My name is Hannah Shirley, and I’m the crime reporter for the Grand Forks Herald. I’ve also been a barista, a receptionist, a video store clerk, a knives salesperson, a host in a swanky sports bar, and a pizza maker. I’m originally from Idaho and I’ve heard all your potato jokes.
Q. Describe an average day in the life of a crime reporter?
A. My day usually starts by catching up on police call logs, jail rosters, daily court schedules and any press releases local law enforcement sent out overnight. If anything big happened, I’ll type that up to have online right away. The rest of my day’s schedule is usually built somewhat around court hearings -- I’ll usually listen in on any case that involves any kind of large-scale or violent crime. Some days that takes up a few hours, some days I don’t go to court at all. The rest of the day I’ll usually spend following up on incidents that are important to our readers, working on other projects, and monitoring my inbox for more press releases from law enforcement and writing them up as they come in.
Q. Have you ever had to report on someone you know?
A. Once as a reporter in college, I covered a plea hearing for a mass shooter who had killed a campus doctor I knew. It was a small enough town that it was an everybody-knew-somebody situation.
Q. How do you decompress after covering a challenging case?
A. I just finished covering a challenging case! I asked my editor for a Friday off and have big plans to bring a book to the beach and not check my phone. Other than that, the most important thing I can do for myself during and after a tough case is making sure I’m leaning on friends and loved ones whenever I need to, whether I want to talk about the case or anything but the case.
Q. What is the hardest part or most frustrating part of your job?
A. There’s a lot of emotional labor involved in crime reporting -- every morning I clock into work and have to write about the worst day of someone’s life. It can get pretty heavy, and if I’m ever having an off day and make a mistake it has the potential to cause someone a lot of grief.
Q. What are the limits when it comes to reporting autopsy and crime scene information?
A. If autopsy or crime scene photos and information are an important part of what I’m writing about, there’s a good chance the story is sensational all by itself, and doesn’t need any help from me or my writing. Sometimes I can’t really avoid graphic details, but generally I won’t include any details that are especially lurid or compromising for victims or survivors, especially if our readers don’t need to know those details to understand the story.
Q. In an emotionally charged case, how do you remain impartial and objective in reporting the case? Do you struggle with suppressing or overcoming your own emotions and instincts at such times?
A. Very, very rarely is there a case that feels black and white. Normally, it’s all shades of gray, and I'll usually focus on that -- if not in my writing, then in my own headspace. No reporter is a robot, and we all have opinions and emotional responses. But even if I privately have an opinion about someone’s guilt or innocence, it’s not my job to lead a reader to that opinion, and I work hard to take both sides of a case seriously and report each side fairly and thoroughly. If I ever feel I’m too emotionally involved in a case to report on it to my own standards, I’ll ask my editor to take me off the story. That happens extremely rarely, but it has happened before.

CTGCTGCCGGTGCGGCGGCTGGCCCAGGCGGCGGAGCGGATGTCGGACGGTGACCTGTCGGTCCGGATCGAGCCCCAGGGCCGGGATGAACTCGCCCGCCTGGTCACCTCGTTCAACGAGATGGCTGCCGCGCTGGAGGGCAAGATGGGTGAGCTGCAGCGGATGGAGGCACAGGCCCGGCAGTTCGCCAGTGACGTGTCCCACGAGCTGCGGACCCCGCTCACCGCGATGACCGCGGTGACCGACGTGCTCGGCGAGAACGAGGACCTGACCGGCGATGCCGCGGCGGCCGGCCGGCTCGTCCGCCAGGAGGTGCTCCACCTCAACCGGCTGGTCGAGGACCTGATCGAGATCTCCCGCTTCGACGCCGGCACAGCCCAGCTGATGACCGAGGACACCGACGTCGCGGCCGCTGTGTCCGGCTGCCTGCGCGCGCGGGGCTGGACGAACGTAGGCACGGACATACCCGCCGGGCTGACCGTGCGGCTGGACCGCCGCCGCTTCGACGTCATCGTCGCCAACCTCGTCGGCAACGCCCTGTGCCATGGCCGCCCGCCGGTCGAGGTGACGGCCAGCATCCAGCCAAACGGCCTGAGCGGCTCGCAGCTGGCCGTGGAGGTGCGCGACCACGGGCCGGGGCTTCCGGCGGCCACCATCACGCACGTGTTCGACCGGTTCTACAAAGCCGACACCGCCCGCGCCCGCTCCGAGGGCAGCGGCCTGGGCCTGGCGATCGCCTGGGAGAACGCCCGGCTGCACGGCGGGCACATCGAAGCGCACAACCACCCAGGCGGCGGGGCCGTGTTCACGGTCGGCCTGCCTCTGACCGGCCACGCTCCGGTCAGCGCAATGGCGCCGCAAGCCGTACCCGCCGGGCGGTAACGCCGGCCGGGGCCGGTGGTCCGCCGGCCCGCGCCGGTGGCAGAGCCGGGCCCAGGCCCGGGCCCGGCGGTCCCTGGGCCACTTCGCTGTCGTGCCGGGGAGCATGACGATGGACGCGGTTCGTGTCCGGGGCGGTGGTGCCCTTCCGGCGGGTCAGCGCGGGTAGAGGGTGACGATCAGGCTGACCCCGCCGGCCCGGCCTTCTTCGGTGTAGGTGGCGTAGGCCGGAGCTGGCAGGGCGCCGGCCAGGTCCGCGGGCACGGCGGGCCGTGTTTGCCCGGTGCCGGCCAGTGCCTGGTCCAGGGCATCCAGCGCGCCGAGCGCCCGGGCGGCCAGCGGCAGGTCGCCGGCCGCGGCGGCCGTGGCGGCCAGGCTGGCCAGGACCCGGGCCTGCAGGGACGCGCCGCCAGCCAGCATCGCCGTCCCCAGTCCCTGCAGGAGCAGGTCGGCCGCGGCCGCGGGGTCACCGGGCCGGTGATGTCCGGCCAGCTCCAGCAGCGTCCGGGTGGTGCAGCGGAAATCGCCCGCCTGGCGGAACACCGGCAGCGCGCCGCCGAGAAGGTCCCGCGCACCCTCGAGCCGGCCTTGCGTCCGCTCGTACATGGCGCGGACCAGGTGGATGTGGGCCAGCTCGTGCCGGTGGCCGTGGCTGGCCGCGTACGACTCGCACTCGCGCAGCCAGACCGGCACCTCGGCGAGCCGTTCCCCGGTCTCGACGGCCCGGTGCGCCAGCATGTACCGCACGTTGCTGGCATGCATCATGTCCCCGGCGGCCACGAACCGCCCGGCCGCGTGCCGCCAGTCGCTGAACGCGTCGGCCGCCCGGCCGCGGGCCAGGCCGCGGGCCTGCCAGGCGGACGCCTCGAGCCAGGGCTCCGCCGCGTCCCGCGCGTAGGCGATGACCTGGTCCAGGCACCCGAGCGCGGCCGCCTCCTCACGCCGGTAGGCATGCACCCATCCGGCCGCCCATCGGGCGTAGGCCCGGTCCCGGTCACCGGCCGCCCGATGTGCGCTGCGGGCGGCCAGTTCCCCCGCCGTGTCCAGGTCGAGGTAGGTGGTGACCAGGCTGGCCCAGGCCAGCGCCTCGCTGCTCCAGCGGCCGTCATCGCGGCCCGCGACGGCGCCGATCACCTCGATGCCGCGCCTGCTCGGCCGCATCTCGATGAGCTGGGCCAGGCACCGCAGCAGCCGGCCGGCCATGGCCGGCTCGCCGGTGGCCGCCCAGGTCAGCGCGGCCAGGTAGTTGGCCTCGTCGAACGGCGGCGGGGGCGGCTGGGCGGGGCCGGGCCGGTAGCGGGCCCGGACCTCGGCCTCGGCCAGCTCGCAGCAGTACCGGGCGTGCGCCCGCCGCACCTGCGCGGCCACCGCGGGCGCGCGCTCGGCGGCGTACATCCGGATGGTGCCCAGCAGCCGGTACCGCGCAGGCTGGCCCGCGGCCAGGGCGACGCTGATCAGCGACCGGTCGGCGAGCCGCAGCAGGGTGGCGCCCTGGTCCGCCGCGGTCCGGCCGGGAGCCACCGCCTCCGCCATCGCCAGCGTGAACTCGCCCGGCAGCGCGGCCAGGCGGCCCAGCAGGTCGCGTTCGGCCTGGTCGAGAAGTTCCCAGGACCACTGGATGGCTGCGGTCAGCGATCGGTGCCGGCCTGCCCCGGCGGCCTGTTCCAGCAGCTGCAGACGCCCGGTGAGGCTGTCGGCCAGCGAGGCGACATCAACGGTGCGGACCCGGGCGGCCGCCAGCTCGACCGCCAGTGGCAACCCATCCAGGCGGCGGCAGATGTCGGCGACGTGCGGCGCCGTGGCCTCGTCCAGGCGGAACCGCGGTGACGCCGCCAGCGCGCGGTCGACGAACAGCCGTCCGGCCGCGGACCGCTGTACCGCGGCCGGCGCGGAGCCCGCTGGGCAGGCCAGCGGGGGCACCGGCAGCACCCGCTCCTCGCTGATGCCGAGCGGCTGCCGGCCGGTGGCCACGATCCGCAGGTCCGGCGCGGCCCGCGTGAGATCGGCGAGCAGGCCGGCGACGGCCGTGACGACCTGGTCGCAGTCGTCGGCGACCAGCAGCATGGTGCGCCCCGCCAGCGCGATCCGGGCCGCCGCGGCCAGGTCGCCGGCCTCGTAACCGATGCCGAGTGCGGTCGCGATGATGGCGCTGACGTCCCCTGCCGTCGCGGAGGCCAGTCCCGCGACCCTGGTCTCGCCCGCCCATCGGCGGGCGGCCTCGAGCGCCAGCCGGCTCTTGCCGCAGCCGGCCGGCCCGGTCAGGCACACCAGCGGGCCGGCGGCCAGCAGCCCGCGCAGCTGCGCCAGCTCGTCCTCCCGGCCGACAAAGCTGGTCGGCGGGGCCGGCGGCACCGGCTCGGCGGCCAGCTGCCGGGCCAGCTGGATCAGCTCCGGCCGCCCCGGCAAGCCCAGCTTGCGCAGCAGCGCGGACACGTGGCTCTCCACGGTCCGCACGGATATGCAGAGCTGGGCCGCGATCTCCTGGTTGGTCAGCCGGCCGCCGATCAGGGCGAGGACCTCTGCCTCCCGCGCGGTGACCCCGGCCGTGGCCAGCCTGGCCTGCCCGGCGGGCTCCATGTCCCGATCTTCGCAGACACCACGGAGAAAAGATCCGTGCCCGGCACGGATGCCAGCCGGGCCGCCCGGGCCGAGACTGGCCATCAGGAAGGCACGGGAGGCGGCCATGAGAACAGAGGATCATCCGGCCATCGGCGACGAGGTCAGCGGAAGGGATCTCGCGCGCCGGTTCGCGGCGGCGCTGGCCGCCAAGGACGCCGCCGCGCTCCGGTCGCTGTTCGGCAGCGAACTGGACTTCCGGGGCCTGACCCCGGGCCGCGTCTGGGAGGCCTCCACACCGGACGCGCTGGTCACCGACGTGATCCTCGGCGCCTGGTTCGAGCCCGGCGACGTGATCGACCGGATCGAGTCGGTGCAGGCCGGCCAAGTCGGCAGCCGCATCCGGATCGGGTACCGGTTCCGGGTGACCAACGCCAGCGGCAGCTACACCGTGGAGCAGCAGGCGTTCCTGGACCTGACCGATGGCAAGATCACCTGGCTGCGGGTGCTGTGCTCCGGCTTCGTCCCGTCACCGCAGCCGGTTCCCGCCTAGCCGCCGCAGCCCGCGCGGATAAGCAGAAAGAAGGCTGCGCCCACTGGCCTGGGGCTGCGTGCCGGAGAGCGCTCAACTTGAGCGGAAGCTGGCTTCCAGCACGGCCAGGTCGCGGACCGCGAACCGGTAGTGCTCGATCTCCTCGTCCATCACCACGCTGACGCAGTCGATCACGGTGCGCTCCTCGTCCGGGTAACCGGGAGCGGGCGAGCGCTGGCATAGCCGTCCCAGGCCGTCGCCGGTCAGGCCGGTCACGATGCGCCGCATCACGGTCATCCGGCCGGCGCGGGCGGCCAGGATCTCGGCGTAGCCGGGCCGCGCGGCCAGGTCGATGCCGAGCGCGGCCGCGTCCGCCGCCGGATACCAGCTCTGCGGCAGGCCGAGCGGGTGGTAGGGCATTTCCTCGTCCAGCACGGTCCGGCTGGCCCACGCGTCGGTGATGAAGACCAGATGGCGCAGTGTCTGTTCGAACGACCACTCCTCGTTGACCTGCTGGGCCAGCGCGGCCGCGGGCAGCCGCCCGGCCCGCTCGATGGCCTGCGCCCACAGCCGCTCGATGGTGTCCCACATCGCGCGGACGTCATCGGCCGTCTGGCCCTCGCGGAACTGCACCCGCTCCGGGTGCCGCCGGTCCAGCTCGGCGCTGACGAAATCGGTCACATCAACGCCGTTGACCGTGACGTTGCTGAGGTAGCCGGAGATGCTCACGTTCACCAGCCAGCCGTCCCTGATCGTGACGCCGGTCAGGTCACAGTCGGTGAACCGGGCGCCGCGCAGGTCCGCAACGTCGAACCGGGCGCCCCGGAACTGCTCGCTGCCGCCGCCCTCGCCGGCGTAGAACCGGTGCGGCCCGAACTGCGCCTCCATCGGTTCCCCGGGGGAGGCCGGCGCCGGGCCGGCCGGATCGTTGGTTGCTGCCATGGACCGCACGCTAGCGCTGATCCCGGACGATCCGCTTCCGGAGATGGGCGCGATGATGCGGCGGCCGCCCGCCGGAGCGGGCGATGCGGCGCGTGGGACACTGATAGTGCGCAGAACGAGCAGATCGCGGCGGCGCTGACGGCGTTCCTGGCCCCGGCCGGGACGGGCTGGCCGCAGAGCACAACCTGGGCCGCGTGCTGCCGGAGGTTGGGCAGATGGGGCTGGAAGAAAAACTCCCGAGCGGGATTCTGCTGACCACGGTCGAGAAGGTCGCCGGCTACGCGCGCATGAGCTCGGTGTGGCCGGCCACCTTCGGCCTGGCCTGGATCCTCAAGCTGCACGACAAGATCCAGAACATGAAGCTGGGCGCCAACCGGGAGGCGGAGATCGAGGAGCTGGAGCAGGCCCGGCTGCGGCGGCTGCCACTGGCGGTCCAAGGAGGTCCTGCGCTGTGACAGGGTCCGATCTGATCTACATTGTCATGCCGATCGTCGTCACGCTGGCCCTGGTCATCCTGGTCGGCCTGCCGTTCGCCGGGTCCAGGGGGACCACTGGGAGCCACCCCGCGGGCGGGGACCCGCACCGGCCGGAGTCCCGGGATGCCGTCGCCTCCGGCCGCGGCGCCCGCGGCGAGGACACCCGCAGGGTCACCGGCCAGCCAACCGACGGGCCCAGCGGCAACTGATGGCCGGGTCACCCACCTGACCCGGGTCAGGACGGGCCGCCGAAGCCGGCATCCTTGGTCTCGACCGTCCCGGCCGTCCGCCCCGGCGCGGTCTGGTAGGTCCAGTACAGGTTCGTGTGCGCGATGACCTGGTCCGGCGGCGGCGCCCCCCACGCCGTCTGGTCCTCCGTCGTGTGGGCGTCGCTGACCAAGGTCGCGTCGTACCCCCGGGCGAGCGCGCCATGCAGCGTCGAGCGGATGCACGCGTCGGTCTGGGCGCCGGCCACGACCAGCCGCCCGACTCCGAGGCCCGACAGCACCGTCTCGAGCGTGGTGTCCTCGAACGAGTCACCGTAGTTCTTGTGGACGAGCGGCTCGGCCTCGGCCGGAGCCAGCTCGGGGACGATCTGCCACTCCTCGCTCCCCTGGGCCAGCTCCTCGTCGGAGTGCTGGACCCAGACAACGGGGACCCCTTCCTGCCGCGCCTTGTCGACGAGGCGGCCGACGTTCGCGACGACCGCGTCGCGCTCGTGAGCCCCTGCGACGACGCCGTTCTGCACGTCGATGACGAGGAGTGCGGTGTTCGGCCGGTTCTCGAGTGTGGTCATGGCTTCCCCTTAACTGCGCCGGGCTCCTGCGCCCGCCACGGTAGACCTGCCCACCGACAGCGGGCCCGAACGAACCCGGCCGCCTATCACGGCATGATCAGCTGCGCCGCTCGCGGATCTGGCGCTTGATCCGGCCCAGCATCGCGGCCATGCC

Q. How did you become a crime reporter at the Grand Forks Herald? Was it something you evolved into?
A. Before working at the Herald, I was a general assignment reporter for a small paper in Massachusetts, where I covered local businesses, arts, city government, a school district and a district court. My Friday visits to the courthouse to go through that week’s court documents was one of the highlights of my week, and eventually I began to think it was something I’d like to learn more about. When I saw the cops and courts job posting at the Herald, I didn’t think twice about applying.
Q. When you arrive at a crime scene, what’s generally happening? How do you go about reporting?
A. Generally, by the time I get there, police have set up a perimeter and are busy processing the scene, so it can involve quite a bit of waiting across the street or somewhere nearby. The first thing I do is let one of the officers know I’m there and ask to talk to whoever’s in charge of the scene. Then while I wait, I’ll generally start taking photos, jotting down observations, and chatting with neighbors and witnesses to start piecing together what’s going on.
Q. How do you go about getting witnesses, detectives, family members to talk to you?
A. I’m generally in the camp that no exclusive scoop is worth re-traumatizing a family for. If a family member doesn’t want to deal with media, I think it’s important to respect that. That said, when I am approaching someone, I usually try to be as open as possible about my process and the story I’m writing no matter who I’m talking to. This is especially important with witnesses and family members, who might never have spoken to a reporter before. I like to take time to let them ask me questions or tell me what they’re concerned about before we begin any interview. Many people who I might want to speak to could be grieving. If they’re not ready to talk, a lot of the time I’ll leave them with my name and phone number, and an invitation to call me any time they have something they want to share. A lot of those people never reach out, but sometimes they do -- a lot of people find it cathartic to tell their story.